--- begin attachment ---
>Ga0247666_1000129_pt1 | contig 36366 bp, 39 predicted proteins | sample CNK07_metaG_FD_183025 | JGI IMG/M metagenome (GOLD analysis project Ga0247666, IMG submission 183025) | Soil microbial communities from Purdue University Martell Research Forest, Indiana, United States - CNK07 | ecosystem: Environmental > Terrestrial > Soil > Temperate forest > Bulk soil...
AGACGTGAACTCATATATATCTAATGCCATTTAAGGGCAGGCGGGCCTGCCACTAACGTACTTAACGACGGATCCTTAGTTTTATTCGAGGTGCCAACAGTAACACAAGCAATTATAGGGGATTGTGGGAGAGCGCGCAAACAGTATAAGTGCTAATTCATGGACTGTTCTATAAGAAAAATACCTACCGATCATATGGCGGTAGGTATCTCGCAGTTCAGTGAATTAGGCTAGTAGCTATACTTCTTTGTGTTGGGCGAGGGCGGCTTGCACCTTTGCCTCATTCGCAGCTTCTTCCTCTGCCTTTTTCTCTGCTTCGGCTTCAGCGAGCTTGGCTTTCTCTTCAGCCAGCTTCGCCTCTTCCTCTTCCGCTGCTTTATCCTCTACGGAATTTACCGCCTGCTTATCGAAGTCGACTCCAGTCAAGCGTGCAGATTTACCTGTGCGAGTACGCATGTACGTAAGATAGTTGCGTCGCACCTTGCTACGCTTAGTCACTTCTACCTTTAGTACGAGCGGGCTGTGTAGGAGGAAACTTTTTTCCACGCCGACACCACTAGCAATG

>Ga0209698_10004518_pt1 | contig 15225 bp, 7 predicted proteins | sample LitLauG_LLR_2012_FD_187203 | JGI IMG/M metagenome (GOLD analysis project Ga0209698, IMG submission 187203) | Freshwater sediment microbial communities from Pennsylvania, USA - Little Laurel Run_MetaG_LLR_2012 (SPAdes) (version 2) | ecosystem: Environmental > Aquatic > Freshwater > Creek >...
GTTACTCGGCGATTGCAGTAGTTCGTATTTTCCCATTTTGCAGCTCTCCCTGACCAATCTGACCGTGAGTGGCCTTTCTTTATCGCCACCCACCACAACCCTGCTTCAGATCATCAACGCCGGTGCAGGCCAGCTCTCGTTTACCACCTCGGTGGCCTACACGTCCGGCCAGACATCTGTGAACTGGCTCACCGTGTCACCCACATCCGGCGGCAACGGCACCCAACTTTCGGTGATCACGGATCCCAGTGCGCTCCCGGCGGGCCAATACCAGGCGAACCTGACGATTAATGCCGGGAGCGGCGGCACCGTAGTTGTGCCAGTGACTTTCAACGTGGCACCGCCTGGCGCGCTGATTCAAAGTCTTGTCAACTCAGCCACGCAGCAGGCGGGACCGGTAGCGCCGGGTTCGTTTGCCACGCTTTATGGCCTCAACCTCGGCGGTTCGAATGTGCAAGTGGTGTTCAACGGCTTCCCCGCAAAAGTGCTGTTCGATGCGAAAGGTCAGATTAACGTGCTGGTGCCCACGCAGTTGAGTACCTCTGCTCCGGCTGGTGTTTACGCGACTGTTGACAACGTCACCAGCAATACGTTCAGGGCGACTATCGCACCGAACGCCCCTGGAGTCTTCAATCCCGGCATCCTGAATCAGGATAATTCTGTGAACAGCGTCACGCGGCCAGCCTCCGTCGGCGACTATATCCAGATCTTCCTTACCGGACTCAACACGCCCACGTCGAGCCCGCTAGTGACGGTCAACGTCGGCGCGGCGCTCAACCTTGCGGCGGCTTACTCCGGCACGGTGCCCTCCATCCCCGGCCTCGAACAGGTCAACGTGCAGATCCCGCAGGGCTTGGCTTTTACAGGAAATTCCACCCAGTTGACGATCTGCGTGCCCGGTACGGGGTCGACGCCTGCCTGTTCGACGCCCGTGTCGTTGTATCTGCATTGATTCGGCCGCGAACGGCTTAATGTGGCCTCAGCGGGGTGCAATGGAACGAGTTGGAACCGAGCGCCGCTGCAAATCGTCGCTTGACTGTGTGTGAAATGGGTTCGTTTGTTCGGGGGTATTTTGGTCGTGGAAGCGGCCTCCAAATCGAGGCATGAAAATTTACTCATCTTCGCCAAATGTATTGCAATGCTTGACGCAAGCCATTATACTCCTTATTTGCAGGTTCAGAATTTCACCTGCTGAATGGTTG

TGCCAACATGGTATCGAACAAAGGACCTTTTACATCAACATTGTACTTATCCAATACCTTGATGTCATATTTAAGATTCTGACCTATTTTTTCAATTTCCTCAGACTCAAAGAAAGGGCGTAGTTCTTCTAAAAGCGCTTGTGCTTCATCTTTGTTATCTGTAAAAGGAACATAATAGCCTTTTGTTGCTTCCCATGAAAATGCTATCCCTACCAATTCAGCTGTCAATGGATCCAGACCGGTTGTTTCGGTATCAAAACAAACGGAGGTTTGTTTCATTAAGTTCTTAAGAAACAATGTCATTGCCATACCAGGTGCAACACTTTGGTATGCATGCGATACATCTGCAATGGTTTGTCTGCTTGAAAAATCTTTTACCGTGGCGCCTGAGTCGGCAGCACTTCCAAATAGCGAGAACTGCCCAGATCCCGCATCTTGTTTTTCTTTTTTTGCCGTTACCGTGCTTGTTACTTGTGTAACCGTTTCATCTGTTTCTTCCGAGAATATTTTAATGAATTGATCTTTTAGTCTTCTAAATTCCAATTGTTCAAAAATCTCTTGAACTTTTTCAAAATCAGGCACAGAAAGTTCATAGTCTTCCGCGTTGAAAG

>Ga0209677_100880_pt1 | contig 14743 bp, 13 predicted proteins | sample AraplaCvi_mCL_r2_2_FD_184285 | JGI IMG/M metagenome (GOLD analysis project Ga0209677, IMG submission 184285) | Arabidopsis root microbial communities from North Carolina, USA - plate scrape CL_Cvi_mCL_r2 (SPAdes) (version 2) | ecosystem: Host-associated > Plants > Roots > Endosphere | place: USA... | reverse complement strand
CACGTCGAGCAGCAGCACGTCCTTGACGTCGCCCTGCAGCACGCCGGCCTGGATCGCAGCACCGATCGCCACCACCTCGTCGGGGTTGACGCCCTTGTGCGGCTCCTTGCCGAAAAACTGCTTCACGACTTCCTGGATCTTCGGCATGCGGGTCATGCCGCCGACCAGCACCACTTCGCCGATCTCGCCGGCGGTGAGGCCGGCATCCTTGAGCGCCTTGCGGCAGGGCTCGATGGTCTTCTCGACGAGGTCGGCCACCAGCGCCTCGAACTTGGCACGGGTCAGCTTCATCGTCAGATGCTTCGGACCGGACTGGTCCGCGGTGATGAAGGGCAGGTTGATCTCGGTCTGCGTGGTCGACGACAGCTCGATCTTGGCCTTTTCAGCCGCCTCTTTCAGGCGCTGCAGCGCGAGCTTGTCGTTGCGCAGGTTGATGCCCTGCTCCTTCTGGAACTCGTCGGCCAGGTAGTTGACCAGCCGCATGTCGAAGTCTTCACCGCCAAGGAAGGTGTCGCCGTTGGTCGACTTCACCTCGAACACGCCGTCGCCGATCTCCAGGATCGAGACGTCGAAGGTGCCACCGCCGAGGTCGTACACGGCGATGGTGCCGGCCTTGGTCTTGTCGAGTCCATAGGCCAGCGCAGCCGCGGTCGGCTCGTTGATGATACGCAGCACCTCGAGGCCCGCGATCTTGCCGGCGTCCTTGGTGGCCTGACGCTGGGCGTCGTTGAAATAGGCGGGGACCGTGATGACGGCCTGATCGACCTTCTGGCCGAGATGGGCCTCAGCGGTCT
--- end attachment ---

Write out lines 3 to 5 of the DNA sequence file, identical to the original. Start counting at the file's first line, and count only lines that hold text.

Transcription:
>Ga0209698_10004518_pt1 | contig 15225 bp, 7 predicted proteins | sample LitLauG_LLR_2012_FD_187203 | JGI IMG/M metagenome (GOLD analysis project Ga0209698, IMG submission 187203) | Freshwater sediment microbial communities from Pennsylvania, USA - Little Laurel Run_MetaG_LLR_2012 (SPAdes) (version 2) | ecosystem: Environmental > Aquatic > Freshwater > Creek >...
GTTACTCGGCGATTGCAGTAGTTCGTATTTTCCCATTTTGCAGCTCTCCCTGACCAATCTGACCGTGAGTGGCCTTTCTTTATCGCCACCCACCACAACCCTGCTTCAGATCATCAACGCCGGTGCAGGCCAGCTCTCGTTTACCACCTCGGTGGCCTACACGTCCGGCCAGACATCTGTGAACTGGCTCACCGTGTCACCCACATCCGGCGGCAACGGCACCCAACTTTCGGTGATCACGGATCCCAGTGCGCTCCCGGCGGGCCAATACCAGGCGAACCTGACGATTAATGCCGGGAGCGGCGGCACCGTAGTTGTGCCAGTGACTTTCAACGTGGCACCGCCTGGCGCGCTGATTCAAAGTCTTGTCAACTCAGCCACGCAGCAGGCGGGACCGGTAGCGCCGGGTTCGTTTGCCACGCTTTATGGCCTCAACCTCGGCGGTTCGAATGTGCAAGTGGTGTTCAACGGCTTCCCCGCAAAAGTGCTGTTCGATGCGAAAGGTCAGATTAACGTGCTGGTGCCCACGCAGTTGAGTACCTCTGCTCCGGCTGGTGTTTACGCGACTGTTGACAACGTCACCAGCAATACGTTCAGGGCGACTATCGCACCGAACGCCCCTGGAGTCTTCAATCCCGGCATCCTGAATCAGGATAATTCTGTGAACAGCGTCACGCGGCCAGCCTCCGTCGGCGACTATATCCAGATCTTCCTTACCGGACTCAACACGCCCACGTCGAGCCCGCTAGTGACGGTCAACGTCGGCGCGGCGCTCAACCTTGCGGCGGCTTACTCCGGCACGGTGCCCTCCATCCCCGGCCTCGAACAGGTCAACGTGCAGATCCCGCAGGGCTTGGCTTTTACAGGAAATTCCACCCAGTTGACGATCTGCGTGCCCGGTACGGGGTCGACGCCTGCCTGTTCGACGCCCGTGTCGTTGTATCTGCATTGATTCGGCCGCGAACGGCTTAATGTGGCCTCAGCGGGGTGCAATGGAACGAGTTGGAACCGAGCGCCGCTGCAAATCGTCGCTTGACTGTGTGTGAAATGGGTTCGTTTGTTCGGGGGTATTTTGGTCGTGGAAGCGGCCTCCAAATCGAGGCATGAAAATTTACTCATCTTCGCCAAATGTATTGCAATGCTTGACGCAAGCCATTATACTCCTTATTTGCAGGTTCAGAATTTCACCTGCTGAATGGTTG

TGCCAACATGGTATCGAACAAAGGACCTTTTACATCAACATTGTACTTATCCAATACCTTGATGTCATATTTAAGATTCTGACCTATTTTTTCAATTTCCTCAGACTCAAAGAAAGGGCGTAGTTCTTCTAAAAGCGCTTGTGCTTCATCTTTGTTATCTGTAAAAGGAACATAATAGCCTTTTGTTGCTTCCCATGAAAATGCTATCCCTACCAATTCAGCTGTCAATGGATCCAGACCGGTTGTTTCGGTATCAAAACAAACGGAGGTTTGTTTCATTAAGTTCTTAAGAAACAATGTCATTGCCATACCAGGTGCAACACTTTGGTATGCATGCGATACATCTGCAATGGTTTGTCTGCTTGAAAAATCTTTTACCGTGGCGCCTGAGTCGGCAGCACTTCCAAATAGCGAGAACTGCCCAGATCCCGCATCTTGTTTTTCTTTTTTTGCCGTTACCGTGCTTGTTACTTGTGTAACCGTTTCATCTGTTTCTTCCGAGAATATTTTAATGAATTGATCTTTTAGTCTTCTAAATTCCAATTGTTCAAAAATCTCTTGAACTTTTTCAAAATCAGGCACAGAAAGTTCATAGTCTTCCGCGTTGAAAG